Verizon Terremark on Thursday launched two public cloud services---Verizon Cloud Compute and Cloud Storage---as the telecom giant joins an increasingly crowded field.
The company will target large enterprises, government agencies and mid-sized businesses. Verizon Terremark will be competitive on pricing, but didn't reveal specifics. Instead, Verizon Terremark's main pitch is that it will handle enterprise workloads, comply with regulations and give customers control over virtual machine provisioning.
Kevin Clarke, director of cloud platform engineering, said Verizon Terremark's use open application programming interfaces and connect to Amazon Web Services, OpenStack and Rackspace's CloudStack. Clarke will said Verizon's public cloud will also support OpenStack's Swift standard. "We have a second mover advantage, which means we can look at the space and project a way forward and enable different API sets," said Clarke.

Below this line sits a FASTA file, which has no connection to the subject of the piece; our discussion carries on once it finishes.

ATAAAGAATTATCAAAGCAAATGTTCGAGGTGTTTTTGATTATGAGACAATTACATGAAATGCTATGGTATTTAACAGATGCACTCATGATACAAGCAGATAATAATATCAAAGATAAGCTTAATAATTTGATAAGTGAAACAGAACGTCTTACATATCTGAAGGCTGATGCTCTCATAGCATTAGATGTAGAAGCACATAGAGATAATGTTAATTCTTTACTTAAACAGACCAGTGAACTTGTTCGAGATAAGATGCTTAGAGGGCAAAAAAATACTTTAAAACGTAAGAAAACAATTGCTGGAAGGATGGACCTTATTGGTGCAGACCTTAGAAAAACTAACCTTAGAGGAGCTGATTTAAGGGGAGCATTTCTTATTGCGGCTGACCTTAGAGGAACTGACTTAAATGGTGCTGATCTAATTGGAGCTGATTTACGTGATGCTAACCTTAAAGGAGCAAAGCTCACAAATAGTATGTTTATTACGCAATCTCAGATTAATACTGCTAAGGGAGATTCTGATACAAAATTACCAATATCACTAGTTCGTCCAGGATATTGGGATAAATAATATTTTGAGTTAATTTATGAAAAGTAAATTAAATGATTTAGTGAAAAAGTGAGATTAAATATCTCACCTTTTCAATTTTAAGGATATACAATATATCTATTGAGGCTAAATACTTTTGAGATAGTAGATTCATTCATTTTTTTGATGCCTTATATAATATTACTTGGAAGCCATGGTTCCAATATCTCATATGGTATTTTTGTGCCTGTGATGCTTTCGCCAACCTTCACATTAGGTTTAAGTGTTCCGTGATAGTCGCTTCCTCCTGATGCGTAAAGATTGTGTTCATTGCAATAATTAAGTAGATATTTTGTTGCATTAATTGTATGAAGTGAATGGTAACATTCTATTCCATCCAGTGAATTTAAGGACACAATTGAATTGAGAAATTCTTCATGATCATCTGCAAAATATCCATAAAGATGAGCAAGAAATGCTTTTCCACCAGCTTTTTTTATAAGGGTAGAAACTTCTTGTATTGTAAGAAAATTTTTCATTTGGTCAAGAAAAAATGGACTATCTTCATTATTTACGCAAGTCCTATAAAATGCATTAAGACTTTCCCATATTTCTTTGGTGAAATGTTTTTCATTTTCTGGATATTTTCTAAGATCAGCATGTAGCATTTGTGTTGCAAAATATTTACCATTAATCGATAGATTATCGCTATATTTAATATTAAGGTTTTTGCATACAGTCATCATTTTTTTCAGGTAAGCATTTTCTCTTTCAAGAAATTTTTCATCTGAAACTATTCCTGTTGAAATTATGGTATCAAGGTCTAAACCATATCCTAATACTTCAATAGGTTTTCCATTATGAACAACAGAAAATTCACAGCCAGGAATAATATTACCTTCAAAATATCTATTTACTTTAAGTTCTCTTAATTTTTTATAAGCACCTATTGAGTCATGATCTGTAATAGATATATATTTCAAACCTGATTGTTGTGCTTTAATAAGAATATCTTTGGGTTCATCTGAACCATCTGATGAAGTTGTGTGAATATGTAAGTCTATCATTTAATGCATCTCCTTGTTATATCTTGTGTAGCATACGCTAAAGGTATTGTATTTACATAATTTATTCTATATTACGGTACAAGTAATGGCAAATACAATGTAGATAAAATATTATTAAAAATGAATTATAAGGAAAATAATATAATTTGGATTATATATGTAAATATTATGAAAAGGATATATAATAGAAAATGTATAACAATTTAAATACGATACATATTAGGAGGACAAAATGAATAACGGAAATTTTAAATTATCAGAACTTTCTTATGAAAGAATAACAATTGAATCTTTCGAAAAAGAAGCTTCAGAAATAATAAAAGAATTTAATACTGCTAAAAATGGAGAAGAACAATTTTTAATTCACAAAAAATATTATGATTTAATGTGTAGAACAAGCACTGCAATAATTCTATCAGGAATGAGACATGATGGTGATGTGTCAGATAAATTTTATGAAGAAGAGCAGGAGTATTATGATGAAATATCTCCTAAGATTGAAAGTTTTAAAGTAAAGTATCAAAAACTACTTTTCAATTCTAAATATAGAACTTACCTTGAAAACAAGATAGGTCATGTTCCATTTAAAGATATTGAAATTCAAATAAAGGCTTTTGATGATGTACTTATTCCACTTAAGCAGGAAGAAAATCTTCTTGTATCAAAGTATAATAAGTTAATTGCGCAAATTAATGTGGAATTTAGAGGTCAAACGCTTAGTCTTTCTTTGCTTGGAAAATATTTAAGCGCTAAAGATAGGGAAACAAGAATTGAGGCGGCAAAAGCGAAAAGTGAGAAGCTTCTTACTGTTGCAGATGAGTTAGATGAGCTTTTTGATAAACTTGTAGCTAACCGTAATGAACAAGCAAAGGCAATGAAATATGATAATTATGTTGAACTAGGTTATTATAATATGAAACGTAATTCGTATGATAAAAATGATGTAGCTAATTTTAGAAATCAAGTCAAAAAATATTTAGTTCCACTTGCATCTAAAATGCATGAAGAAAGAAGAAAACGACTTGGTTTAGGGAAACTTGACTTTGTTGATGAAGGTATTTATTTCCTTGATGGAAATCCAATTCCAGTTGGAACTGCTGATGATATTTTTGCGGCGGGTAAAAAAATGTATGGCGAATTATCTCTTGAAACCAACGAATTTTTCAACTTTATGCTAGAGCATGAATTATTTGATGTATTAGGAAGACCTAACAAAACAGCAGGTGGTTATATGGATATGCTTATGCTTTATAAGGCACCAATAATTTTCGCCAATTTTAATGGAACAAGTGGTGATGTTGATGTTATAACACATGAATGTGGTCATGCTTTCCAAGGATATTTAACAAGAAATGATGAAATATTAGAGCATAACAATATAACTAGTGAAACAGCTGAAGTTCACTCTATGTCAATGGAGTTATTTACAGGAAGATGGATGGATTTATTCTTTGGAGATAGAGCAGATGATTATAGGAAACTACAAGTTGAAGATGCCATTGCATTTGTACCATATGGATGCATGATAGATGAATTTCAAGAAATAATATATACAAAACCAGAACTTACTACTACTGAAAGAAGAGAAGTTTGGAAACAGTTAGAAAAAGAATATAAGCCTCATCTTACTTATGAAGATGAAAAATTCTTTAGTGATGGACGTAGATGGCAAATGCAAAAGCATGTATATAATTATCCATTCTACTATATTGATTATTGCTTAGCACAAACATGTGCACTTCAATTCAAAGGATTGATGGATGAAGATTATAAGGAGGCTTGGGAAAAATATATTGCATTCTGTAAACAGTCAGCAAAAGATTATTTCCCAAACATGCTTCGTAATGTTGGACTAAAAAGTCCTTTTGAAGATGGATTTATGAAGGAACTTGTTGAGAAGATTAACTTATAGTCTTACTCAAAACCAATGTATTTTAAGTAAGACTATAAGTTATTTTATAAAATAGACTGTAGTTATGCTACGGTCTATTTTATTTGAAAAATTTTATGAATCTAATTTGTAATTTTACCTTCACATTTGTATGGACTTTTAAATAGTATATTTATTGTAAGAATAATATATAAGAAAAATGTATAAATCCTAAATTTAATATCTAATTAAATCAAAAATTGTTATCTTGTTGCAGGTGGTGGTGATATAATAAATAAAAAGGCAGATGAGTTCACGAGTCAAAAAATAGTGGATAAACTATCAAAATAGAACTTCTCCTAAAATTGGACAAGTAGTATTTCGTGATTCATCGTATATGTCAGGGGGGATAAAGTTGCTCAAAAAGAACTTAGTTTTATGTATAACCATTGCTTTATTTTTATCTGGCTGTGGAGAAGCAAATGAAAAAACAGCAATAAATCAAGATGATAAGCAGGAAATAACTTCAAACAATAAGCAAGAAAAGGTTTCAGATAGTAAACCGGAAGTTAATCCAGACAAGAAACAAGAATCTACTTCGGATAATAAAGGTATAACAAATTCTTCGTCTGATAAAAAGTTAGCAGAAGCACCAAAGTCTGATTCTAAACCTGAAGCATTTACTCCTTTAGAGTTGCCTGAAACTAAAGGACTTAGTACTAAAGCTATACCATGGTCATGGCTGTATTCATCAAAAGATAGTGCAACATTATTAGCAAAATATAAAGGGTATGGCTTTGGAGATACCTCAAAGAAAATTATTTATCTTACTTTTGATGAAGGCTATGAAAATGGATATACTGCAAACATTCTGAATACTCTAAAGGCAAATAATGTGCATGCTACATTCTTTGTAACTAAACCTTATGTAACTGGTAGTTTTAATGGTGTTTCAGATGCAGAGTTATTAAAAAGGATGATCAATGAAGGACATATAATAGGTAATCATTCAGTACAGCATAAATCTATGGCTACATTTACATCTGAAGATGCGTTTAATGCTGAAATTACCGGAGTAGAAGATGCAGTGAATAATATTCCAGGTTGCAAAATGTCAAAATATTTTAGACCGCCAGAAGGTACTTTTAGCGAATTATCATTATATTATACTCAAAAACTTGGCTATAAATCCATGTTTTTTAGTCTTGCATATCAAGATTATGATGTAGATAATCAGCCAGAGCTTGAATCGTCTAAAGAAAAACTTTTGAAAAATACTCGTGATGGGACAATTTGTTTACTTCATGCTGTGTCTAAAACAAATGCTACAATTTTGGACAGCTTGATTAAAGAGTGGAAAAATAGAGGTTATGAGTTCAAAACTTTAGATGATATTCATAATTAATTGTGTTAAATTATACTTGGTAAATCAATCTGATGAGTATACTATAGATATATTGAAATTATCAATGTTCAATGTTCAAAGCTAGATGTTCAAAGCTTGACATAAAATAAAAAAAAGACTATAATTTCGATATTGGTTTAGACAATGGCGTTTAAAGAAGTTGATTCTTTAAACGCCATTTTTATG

Verizon Terremark is betting that the cloud pie will be large enough and ultimately customers will mix and match providers. And the number of cloud providers is ballooning. Oracle last week outlined a series of cloud services, HP has been building out its portfolio and Rackspace and AWS have been in the game for a while.
Ultimately, Clarke said Verizon Terremark wants to up the ante on cloud service level agreements and entice customers by competing on reliability, security and operational efficiency. "The table stakes are being price competitive, but the implementation and service offering is what actually matters," said Clarke.
Verizon Terremark plans to start on boarding customers this month. Pricing plans, which weren't outlined, will be via negotiated prices and contracts as well as online via credit card.